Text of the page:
Other Capacity-Building Instruments, Including Non-Monetary

Not every foundation can have a separate organizational effectiveness portfolio, or even make dedicated capacity-building or general operating grants. Funding resources might be limited or there may not be the right staff to execute these strategies. But that doesn’t mean you can’t invest in organizational capacity building using other support mechanisms you already have available.

  • Some foundations make specialized investments, like capital grants, grants with matching requirements, endowment investments in social enterprises, and fellowships, which can become growth tools for strengthening key organizational components, like financial health and leadership development.
  • Some foundations offer workshops, primers, and intensives to grow nonprofit capacity-building knowledge, sometimes in partnership with capacity-building providers. Topics range from the elementals of board governance, fundraising, leadership, and advocacy to more targeted subjects, like how to strengthen organizational operating reserves, work with consultants and coaches, and improve individual donor fundraising.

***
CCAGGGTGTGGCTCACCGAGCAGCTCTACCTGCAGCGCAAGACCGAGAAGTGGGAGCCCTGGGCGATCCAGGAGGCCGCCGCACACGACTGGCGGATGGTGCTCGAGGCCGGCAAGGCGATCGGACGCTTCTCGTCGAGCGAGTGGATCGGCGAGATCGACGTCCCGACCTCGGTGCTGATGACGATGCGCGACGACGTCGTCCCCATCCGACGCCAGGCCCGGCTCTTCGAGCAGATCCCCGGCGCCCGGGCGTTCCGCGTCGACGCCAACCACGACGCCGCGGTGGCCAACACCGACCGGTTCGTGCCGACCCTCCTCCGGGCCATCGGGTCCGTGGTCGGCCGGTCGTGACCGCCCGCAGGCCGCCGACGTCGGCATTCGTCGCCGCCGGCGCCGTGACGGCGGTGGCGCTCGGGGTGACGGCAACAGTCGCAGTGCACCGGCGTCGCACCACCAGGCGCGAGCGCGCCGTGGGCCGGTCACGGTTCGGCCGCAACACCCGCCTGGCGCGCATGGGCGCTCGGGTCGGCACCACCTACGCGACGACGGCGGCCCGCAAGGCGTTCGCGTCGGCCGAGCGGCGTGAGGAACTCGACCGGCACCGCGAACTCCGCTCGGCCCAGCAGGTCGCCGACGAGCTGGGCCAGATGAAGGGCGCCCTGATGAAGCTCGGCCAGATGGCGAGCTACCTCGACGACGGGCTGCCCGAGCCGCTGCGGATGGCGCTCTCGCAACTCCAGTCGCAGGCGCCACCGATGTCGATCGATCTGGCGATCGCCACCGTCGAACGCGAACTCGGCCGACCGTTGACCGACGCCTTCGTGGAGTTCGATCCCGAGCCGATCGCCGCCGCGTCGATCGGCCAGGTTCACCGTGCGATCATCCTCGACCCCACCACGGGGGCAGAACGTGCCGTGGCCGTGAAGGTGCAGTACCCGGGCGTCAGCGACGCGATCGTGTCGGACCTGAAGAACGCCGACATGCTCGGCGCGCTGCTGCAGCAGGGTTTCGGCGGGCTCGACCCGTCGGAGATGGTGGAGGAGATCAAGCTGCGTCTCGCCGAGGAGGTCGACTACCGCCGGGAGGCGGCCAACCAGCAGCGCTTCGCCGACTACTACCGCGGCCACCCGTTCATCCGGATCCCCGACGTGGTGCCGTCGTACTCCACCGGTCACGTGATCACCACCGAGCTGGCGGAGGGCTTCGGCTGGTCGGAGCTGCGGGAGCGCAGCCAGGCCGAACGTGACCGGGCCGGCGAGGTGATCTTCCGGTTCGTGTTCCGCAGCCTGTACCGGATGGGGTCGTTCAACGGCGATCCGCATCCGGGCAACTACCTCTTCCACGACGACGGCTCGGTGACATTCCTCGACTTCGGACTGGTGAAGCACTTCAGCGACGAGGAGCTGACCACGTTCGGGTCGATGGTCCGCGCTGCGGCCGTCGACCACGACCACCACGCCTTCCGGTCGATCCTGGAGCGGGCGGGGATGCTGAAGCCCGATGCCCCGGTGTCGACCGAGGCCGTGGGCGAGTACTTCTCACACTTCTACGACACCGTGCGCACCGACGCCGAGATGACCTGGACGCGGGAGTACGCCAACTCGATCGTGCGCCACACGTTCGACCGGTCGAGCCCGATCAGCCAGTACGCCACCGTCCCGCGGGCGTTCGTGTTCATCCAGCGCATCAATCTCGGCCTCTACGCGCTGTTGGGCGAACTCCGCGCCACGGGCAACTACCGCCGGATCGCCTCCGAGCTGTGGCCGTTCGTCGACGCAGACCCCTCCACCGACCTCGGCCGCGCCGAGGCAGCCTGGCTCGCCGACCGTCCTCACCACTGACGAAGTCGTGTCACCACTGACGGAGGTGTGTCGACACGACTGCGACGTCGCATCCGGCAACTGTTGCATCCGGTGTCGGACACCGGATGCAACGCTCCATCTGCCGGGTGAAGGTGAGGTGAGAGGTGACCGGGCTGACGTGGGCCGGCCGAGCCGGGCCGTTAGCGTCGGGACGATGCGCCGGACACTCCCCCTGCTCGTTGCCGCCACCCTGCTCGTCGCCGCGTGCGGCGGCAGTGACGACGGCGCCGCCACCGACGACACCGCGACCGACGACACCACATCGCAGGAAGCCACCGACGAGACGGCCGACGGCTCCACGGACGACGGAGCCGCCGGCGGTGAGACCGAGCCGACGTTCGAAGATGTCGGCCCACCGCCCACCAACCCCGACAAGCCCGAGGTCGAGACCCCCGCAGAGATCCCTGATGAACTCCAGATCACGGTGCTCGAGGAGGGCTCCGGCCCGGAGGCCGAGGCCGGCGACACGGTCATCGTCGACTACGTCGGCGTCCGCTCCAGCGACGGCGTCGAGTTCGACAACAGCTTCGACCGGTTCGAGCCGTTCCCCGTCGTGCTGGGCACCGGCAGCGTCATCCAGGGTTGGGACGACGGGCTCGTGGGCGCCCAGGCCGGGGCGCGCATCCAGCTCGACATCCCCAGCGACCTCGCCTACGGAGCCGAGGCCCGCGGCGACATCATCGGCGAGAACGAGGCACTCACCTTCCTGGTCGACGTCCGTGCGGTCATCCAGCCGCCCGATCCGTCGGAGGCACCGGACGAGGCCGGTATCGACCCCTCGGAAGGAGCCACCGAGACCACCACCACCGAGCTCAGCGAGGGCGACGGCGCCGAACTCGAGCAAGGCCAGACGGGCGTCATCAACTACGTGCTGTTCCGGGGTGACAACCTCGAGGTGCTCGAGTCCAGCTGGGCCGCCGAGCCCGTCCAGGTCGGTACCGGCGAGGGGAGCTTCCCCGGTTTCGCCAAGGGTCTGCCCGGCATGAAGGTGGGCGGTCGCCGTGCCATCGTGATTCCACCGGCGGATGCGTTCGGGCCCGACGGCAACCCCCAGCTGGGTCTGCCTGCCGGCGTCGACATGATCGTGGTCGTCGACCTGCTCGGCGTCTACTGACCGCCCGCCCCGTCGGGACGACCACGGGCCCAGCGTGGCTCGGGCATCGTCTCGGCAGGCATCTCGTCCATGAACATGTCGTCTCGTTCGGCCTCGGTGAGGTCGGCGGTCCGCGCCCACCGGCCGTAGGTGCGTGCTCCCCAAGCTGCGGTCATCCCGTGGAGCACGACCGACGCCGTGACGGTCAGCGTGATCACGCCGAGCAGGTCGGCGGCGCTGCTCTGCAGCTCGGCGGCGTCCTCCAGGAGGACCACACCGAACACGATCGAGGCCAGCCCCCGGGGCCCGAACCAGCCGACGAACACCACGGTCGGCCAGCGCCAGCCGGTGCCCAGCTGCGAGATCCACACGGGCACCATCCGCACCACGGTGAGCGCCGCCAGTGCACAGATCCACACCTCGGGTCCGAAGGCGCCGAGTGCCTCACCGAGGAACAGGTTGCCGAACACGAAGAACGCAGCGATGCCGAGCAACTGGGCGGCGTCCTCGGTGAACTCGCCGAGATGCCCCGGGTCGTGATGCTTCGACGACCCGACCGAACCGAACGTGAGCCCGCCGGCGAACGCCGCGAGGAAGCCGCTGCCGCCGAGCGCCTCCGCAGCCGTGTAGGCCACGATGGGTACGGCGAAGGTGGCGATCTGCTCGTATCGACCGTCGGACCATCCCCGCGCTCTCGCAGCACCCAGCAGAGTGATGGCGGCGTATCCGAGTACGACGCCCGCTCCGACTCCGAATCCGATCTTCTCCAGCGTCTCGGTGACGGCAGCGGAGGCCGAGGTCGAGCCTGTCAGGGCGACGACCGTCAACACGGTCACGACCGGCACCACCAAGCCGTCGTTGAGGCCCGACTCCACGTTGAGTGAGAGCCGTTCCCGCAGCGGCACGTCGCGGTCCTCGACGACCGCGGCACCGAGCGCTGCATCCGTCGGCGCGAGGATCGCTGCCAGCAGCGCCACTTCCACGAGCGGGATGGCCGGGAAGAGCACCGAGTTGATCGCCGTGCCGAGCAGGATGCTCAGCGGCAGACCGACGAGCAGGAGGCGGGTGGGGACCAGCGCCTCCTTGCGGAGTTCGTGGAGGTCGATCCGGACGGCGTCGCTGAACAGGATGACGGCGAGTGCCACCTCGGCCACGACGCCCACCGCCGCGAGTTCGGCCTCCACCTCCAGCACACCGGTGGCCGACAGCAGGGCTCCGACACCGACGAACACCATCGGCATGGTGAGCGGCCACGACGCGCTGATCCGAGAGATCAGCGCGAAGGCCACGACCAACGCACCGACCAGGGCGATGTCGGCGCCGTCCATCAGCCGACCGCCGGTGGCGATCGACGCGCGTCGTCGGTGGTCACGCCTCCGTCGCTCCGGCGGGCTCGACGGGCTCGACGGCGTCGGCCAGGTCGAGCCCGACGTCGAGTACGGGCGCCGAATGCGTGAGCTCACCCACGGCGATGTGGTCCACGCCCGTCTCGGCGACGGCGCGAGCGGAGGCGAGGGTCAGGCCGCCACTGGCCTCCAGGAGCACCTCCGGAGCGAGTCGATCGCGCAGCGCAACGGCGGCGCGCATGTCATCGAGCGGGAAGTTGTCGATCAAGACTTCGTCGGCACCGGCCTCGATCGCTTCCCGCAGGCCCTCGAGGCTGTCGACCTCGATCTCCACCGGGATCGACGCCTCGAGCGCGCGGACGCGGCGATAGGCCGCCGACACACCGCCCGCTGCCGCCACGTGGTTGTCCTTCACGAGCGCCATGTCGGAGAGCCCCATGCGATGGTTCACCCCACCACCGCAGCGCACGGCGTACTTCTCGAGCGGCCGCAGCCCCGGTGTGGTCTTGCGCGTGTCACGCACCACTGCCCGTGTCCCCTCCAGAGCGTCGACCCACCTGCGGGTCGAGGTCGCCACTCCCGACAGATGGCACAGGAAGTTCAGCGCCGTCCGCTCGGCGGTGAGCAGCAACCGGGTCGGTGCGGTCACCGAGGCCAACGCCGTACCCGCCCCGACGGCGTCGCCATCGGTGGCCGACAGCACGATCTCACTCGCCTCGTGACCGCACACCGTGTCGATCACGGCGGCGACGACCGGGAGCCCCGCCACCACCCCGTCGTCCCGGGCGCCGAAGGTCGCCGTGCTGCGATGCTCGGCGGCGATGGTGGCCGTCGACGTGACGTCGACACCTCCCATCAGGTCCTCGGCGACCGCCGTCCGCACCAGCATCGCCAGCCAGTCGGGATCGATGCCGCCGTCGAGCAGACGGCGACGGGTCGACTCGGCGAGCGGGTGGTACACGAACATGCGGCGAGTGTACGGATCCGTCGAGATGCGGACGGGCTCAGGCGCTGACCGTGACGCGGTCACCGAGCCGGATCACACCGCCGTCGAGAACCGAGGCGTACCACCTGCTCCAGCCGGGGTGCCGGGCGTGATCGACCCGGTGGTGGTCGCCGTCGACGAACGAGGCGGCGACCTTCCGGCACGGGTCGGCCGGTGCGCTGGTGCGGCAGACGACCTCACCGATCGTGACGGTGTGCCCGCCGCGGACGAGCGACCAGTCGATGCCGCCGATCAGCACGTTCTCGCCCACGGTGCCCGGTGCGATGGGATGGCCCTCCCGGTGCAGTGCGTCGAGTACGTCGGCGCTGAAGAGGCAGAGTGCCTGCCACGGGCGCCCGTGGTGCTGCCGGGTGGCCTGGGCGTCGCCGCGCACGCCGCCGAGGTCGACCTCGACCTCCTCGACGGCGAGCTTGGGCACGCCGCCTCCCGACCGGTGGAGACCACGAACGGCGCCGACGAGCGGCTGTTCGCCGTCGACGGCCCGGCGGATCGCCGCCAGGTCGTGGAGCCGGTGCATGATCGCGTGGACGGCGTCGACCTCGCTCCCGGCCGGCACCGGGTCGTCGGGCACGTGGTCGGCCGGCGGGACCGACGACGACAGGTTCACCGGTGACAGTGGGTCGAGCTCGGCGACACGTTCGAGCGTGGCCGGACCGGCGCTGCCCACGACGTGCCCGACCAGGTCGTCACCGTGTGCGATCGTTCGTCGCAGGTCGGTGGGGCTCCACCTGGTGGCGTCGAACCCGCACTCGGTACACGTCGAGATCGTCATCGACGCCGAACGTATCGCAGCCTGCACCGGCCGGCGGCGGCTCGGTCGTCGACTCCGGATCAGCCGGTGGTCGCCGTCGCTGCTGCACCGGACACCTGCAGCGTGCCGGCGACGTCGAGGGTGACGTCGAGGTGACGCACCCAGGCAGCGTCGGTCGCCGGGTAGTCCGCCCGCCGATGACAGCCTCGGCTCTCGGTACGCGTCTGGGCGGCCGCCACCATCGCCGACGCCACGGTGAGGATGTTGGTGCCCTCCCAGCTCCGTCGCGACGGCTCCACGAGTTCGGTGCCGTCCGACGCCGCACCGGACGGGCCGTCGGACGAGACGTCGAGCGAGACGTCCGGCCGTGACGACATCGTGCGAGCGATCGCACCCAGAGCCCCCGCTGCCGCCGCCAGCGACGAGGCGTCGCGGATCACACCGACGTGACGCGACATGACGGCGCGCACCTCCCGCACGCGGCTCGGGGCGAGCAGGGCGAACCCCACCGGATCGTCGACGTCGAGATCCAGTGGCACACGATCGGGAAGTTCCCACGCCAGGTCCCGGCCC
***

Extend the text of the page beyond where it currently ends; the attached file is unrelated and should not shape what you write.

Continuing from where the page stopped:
• Sometimes foundation staff lend their individual capacity-building expertise outside of work, volunteering time or serving on nonprofit boards.
  • Some foundation staff provide capacitybuilding technical assistance as part of their work, meeting with grantees to share advice and help them solve capacity-building challenges they face. Foundations can convene or host retreats that yield capacity-building benefits by the very act of connecting grantees to each other.